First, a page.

The main strip in Hendersonville is very similar to the one my friends and I often explore in one of our local Connecticut towns: buildings close together, tons of shops, restaurants, and bars, and side streets that cross through the main drag. Hendersonville was established in 1838 and is the county seat of NC, so there’s a big library and courthouse. Fun fact: many of its buildings don’t have indoor toilets and still have outhouses. It also boasts quite a few antique shops, which I would have loved to explore if not for the fact that, by dinnertime, everything’s closed.
We walked a ways looking at options for dinner and settled on an Irish Pub called Hannah Flanagan’s. A fun tidbit about Flanagan’s is that they have an ongoing challenge called the Order of the Beer, in which you must:
- Drink one of each of the 90+ beers on the beer list
Once done, you get your name put on a plaque and a cool t-shirt. As you probably expect, Pat and I ordered ciders because I prefer it to beer and Pat doesn’t like it at all.
We got fried pickles, burgers, and pot pies. Did I mention we order fried pickles wherever we go? Oh, and Flanagan’s had jalapenos mixed with the pickles! It was awesome.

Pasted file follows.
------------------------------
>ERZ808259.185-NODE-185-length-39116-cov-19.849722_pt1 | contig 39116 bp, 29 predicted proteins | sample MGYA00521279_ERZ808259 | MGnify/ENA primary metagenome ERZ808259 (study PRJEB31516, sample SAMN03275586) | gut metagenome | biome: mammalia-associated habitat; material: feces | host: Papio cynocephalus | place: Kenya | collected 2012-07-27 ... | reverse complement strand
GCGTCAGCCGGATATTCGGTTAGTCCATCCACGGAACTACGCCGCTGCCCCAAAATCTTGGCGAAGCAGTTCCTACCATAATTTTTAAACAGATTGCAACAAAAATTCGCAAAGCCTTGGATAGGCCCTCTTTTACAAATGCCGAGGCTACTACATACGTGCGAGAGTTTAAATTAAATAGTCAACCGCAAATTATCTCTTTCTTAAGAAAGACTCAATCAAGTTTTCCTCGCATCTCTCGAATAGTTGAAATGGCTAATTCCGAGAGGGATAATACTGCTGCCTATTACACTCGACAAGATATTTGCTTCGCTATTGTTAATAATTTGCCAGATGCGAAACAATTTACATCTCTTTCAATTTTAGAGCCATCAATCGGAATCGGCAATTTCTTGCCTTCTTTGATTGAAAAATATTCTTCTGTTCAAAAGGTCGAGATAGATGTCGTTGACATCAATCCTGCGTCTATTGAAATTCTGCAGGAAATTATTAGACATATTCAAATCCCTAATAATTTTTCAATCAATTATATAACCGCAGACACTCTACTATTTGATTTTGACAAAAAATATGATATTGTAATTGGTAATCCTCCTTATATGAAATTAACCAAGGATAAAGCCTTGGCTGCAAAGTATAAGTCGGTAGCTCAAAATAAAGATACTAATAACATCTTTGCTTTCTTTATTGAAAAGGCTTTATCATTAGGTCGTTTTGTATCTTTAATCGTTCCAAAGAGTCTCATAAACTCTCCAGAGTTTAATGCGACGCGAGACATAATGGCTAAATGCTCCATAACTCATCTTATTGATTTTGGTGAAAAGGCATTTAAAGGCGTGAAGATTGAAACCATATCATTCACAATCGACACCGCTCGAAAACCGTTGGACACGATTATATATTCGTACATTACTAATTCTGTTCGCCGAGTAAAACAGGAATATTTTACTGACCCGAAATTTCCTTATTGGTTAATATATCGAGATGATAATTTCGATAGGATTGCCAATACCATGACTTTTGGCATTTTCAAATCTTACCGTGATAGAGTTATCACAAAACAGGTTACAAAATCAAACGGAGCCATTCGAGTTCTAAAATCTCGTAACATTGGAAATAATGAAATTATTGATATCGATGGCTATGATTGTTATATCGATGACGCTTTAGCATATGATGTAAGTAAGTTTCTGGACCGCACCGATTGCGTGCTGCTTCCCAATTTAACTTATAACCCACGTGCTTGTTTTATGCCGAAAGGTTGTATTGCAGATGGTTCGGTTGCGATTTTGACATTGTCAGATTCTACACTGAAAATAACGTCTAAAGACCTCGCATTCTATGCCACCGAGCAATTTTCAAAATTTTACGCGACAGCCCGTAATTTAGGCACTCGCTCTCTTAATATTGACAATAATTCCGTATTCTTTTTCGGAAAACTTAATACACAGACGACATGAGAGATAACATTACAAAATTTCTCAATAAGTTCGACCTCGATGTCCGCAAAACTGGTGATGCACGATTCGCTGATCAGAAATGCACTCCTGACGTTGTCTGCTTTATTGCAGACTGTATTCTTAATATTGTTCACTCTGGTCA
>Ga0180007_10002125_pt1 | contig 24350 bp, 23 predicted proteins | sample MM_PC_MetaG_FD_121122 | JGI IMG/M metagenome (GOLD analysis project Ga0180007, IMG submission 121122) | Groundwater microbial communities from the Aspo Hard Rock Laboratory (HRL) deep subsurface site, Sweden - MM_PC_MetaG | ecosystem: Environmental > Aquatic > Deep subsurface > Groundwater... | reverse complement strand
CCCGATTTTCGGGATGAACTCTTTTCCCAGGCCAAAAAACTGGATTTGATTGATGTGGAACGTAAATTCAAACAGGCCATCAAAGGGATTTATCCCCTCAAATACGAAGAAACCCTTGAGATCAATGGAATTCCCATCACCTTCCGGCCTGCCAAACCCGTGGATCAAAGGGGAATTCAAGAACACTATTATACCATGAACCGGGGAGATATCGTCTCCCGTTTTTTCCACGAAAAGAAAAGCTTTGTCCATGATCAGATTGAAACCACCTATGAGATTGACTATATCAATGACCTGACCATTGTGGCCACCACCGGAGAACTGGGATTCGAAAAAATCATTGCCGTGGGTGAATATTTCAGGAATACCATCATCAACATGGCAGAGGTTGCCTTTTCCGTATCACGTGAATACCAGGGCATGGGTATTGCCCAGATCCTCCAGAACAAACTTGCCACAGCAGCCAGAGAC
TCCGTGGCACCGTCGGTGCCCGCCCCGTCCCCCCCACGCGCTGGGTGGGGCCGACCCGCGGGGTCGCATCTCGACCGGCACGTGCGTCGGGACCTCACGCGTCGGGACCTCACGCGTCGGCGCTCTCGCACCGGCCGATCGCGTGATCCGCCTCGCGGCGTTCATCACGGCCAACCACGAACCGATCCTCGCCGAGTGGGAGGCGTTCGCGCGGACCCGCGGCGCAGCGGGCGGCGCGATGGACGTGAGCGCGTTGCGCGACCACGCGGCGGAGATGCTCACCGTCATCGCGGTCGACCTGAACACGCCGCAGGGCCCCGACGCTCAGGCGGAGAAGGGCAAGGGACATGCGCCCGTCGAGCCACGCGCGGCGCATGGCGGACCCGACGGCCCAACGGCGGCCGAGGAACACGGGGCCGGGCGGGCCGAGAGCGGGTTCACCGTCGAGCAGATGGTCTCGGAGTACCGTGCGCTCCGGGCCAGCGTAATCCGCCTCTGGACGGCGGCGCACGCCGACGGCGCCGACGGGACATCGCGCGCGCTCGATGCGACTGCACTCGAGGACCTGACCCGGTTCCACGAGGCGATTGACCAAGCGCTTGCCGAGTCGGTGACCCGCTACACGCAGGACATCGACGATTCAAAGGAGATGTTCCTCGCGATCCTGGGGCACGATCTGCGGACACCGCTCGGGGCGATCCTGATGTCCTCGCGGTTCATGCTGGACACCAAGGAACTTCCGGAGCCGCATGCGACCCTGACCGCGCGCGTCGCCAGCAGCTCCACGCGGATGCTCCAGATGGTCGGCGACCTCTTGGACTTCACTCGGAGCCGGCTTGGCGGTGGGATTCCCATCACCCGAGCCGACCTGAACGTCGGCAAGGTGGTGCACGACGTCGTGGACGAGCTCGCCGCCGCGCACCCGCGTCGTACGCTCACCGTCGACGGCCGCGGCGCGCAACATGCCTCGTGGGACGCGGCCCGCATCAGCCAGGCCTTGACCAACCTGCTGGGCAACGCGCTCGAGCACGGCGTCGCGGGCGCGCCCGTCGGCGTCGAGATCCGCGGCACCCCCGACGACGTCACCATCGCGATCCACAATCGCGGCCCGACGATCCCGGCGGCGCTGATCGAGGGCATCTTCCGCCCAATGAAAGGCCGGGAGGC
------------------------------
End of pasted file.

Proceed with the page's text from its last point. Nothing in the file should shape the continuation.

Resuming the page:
On the way home, Tyler brought us to Mills River Creamery for farm-fresh ice cream. And that was it! Valentine’s Day came to a close.
Wednesday, February 15
Wednesday was our last day in North Carolina. After taking a couple mile walk up and down the mountain neighborhood and picking out the houses we liked, Pat and I helped Tyler build a big birdcage for Skittles, Aunt Debbie’s Sun Conure, and we decided to go see an early afternoon movie before getting dinner in Hendersonville. We had been wanting to see The Space Between Us, the story of a baby born on Mars by accident who wishes to visit Earth, but due to his, er, mass and lack of experience in a place with more gravity, it is deadly for him. While there, he falls in love with his rough n’ tough walls-up foster girl pen pal, and searches for his biological father. I really liked that his love interest is from Colorado, since it allowed them to explore ~all~ the southwest things, like the Grand Canyon. Time is of the essence, too, since they are also on the run from Mars kid’s parental astronauts. I loved it. It was a corny teen flick, but it delved a little deeper than your average movie, and since Pat and I love 1) Space and 2) Science Fiction and 3) The Southwest, it was great.
We had dinner at West First, a wood-fired pizza grill. We all tried different pizzas and Pat got a calzone, had some drinks and relaxed. West First’s pizzas were fresh and loaded with ingredients; they were pretty unique pizzas too, with standard ones like margherita and white pizza and some unusual ones like roasted salmon, potato, and BBQ chicken. They were delicious, and we headed home tired and full. Pat and I finished cleaning up– I showered and did my hair, and we got ready for bed early since we had to hit the road for the two-hour drive to Charlotte airport at like 5 a.m. It was a calm ending to a great trip.